Absolut grounds for refusal

1st Sep 2020

Gavin Stenton reveals why a cashmere mark was found to be non-distinctive. R 2448/2019-4, MCC v Fourth Board of Appeal, EUIPO 27th May 2020


The EUIPO’s Board of Appeal (BoA) has dismissed an appeal by MCC (the Applicant) for registration of the word mark ABSOLUT CASHMERE (the Mark) for goods in class 3 (laundry; soaps) and class 25 (eg, clothing) (the Contested Goods), on the grounds that the Mark is devoid of distinctive character for English-speaking members of the public in the EU, under Article 7(1)(b) and Article 7(2) EUTMR.

The Applicant appealed against the Examiner’s initial refusal to register the Mark on the following key grounds:

  • It disputed the meaning of the Mark, arguing that even if Absolut is conflated with the word “absolute” in the mind of the English-speaking public, the phrase remains an uncommon expression with an unusual grammatical structure;
  • “Absolu” and “absolute” have multiple different meanings in both French and English, and none has an obvious connection to the Contested Goods;
  • There are other trade marks registered with the EUIPO containing the word “absolut”, including ABSOLUT VODKA, which increases the likelihood of the public finding “absolut” distinctive;
  • The Mark has already been accepted for registration as a French national trade mark; and
  • The Mark has acquired distinctiveness under Article 7(3) EUTMR through its use on the market since 2003.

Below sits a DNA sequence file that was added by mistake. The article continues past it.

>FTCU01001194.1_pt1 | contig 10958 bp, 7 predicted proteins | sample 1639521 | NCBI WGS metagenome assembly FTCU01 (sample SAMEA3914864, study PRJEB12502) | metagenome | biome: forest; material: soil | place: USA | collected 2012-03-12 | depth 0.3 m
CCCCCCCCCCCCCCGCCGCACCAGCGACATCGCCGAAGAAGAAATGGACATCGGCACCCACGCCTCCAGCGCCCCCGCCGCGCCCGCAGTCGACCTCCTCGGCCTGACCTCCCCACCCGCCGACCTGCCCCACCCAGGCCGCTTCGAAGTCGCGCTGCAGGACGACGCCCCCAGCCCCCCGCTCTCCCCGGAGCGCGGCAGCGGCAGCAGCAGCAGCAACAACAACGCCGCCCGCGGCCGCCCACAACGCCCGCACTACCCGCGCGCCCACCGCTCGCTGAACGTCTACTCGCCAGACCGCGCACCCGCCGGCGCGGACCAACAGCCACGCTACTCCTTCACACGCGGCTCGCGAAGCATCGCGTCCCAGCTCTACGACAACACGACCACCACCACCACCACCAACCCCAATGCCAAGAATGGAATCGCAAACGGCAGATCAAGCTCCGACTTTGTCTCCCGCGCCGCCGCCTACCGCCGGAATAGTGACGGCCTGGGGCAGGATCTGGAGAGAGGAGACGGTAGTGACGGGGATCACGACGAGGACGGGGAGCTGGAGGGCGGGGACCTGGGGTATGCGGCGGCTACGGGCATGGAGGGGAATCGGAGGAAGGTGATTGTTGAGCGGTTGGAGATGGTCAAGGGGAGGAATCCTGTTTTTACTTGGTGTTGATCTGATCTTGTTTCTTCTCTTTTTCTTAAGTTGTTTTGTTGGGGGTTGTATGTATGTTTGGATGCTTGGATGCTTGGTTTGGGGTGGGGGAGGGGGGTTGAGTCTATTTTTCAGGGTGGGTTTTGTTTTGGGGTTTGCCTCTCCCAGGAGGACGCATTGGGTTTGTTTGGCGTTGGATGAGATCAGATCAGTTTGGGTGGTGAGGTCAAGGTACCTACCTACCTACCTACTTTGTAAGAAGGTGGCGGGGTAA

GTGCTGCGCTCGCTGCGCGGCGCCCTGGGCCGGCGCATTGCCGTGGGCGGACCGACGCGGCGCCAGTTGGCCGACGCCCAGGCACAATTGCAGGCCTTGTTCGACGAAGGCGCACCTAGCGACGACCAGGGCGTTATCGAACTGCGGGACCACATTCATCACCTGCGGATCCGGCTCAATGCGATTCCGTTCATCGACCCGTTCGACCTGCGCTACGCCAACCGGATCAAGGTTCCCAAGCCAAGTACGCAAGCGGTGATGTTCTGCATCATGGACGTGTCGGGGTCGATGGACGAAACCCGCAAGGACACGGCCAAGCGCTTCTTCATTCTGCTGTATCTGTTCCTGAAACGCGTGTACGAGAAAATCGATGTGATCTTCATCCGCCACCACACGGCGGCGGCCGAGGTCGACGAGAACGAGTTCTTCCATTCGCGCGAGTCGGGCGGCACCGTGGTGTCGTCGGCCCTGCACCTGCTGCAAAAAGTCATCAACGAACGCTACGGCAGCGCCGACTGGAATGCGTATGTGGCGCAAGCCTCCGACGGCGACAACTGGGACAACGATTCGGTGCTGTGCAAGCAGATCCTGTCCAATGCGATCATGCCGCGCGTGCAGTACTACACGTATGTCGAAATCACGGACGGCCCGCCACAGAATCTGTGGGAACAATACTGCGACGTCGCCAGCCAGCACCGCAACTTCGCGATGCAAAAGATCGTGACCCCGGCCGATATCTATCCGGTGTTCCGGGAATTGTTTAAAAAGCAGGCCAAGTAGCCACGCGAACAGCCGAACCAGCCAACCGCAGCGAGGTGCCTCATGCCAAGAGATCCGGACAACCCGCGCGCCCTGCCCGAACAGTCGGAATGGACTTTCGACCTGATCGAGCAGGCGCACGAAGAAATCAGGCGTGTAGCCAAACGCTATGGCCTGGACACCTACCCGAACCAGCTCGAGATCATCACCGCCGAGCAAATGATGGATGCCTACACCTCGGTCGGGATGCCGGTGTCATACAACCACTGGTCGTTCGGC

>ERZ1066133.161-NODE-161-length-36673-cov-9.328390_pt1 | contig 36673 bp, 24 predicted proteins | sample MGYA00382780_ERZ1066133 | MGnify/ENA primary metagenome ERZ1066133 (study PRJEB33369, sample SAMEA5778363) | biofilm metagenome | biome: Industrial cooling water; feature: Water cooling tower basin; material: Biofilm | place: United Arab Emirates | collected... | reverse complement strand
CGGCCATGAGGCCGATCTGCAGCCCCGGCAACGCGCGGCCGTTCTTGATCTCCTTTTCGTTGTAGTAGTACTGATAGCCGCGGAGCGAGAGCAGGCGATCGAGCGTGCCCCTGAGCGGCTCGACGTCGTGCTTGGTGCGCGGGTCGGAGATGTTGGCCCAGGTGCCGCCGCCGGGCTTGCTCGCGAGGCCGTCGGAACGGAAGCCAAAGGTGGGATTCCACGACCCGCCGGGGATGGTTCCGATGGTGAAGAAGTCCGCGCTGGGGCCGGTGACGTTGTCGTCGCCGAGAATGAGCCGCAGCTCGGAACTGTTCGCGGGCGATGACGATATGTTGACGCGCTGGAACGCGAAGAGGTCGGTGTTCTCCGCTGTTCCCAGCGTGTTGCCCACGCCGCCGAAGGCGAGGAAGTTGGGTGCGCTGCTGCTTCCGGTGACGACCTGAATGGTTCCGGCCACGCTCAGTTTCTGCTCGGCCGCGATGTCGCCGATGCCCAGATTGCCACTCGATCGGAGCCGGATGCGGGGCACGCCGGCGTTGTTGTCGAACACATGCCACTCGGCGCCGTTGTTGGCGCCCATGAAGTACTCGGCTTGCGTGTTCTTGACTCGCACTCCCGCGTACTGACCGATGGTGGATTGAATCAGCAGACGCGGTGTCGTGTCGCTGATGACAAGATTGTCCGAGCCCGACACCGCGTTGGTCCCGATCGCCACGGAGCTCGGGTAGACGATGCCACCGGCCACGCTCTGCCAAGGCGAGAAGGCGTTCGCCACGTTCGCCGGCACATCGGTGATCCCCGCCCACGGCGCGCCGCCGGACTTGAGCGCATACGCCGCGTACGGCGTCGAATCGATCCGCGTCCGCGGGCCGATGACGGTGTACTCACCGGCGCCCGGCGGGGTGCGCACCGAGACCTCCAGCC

The BoA rejected each of the arguments made by the Applicant.

Limit appropriate

First, the BoA held that because the Mark contains two English terms, it is appropriate to limit the analysis to the English-speaking public of the EU, and under Article 7(2), a mark can be refused for lacking distinctiveness in any part of the EU. It also said the removal of the letter E from “Absolut” does not affect the conceptual association with the word “absolute” and will therefore only be interpreted as a “laudatory expression” rather than distinguishing the commercial origin of the Contested Goods.

The BoA also held that there is a connection between the Contested Goods and the meaning of the Mark. For class 25 goods, the Mark implies that they are made completely from cashmere, and for class 3 goods, that they are fully suited to the laundering of cashmere.

In relation to other registrations containing “absolut” or “absolute”, the EUIPO is not bound by previous decisions, particularly those of an Examiner or a national office.

Finally, acquired distinctiveness was not invoked before the Examiner and therefore cannot be invoked for the first time before the BoA.

For these reasons, the Applicant was wholly unsuccessful in its appeal, with the absolute grounds for refusal being maintained.

The language of the proceedings was French.

Key points

  • The case highlights the importance of linguistic considerations in proving distinctiveness and the EUIPO’s ability to narrow the assessment of distinctiveness to just one language of EU Member States
  • The misspelling of “absolute” was not sufficient to lend the Mark a distinctive character. For an English-speaker, it indicates the quality of the goods rather than their commercial origin

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